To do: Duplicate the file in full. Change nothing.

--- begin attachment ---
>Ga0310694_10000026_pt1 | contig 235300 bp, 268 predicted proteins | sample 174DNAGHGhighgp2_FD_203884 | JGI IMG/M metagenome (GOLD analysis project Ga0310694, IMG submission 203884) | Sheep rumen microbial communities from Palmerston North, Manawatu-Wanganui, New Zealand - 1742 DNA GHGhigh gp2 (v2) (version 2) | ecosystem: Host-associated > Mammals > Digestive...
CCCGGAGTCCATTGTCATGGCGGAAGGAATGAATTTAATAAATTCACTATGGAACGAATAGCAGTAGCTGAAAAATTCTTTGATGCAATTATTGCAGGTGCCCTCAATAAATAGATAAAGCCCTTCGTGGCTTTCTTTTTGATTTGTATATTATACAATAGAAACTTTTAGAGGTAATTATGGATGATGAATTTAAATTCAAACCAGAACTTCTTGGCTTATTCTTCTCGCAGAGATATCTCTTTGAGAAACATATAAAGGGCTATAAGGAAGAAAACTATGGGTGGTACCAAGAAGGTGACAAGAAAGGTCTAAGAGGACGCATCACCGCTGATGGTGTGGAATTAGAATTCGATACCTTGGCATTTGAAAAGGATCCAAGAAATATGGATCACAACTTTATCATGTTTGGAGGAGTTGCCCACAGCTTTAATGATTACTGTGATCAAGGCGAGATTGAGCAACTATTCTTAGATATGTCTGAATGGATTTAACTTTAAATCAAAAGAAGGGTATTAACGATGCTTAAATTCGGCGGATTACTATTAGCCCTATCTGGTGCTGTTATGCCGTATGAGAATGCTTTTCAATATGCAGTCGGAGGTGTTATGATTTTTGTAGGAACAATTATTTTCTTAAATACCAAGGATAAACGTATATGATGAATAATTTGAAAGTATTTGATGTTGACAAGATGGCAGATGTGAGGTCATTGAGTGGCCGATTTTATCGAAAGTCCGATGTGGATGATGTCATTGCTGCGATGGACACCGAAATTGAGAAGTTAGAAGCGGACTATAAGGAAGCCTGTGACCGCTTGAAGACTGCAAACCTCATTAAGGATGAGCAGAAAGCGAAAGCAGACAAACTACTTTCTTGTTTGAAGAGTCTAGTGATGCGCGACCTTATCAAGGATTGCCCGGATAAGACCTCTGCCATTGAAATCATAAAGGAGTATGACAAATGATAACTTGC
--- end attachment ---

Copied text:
>Ga0310694_10000026_pt1 | contig 235300 bp, 268 predicted proteins | sample 174DNAGHGhighgp2_FD_203884 | JGI IMG/M metagenome (GOLD analysis project Ga0310694, IMG submission 203884) | Sheep rumen microbial communities from Palmerston North, Manawatu-Wanganui, New Zealand - 1742 DNA GHGhigh gp2 (v2) (version 2) | ecosystem: Host-associated > Mammals > Digestive...
CCCGGAGTCCATTGTCATGGCGGAAGGAATGAATTTAATAAATTCACTATGGAACGAATAGCAGTAGCTGAAAAATTCTTTGATGCAATTATTGCAGGTGCCCTCAATAAATAGATAAAGCCCTTCGTGGCTTTCTTTTTGATTTGTATATTATACAATAGAAACTTTTAGAGGTAATTATGGATGATGAATTTAAATTCAAACCAGAACTTCTTGGCTTATTCTTCTCGCAGAGATATCTCTTTGAGAAACATATAAAGGGCTATAAGGAAGAAAACTATGGGTGGTACCAAGAAGGTGACAAGAAAGGTCTAAGAGGACGCATCACCGCTGATGGTGTGGAATTAGAATTCGATACCTTGGCATTTGAAAAGGATCCAAGAAATATGGATCACAACTTTATCATGTTTGGAGGAGTTGCCCACAGCTTTAATGATTACTGTGATCAAGGCGAGATTGAGCAACTATTCTTAGATATGTCTGAATGGATTTAACTTTAAATCAAAAGAAGGGTATTAACGATGCTTAAATTCGGCGGATTACTATTAGCCCTATCTGGTGCTGTTATGCCGTATGAGAATGCTTTTCAATATGCAGTCGGAGGTGTTATGATTTTTGTAGGAACAATTATTTTCTTAAATACCAAGGATAAACGTATATGATGAATAATTTGAAAGTATTTGATGTTGACAAGATGGCAGATGTGAGGTCATTGAGTGGCCGATTTTATCGAAAGTCCGATGTGGATGATGTCATTGCTGCGATGGACACCGAAATTGAGAAGTTAGAAGCGGACTATAAGGAAGCCTGTGACCGCTTGAAGACTGCAAACCTCATTAAGGATGAGCAGAAAGCGAAAGCAGACAAACTACTTTCTTGTTTGAAGAGTCTAGTGATGCGCGACCTTATCAAGGATTGCCCGGATAAGACCTCTGCCATTGAAATCATAAAGGAGTATGACAAATGATAACTTGC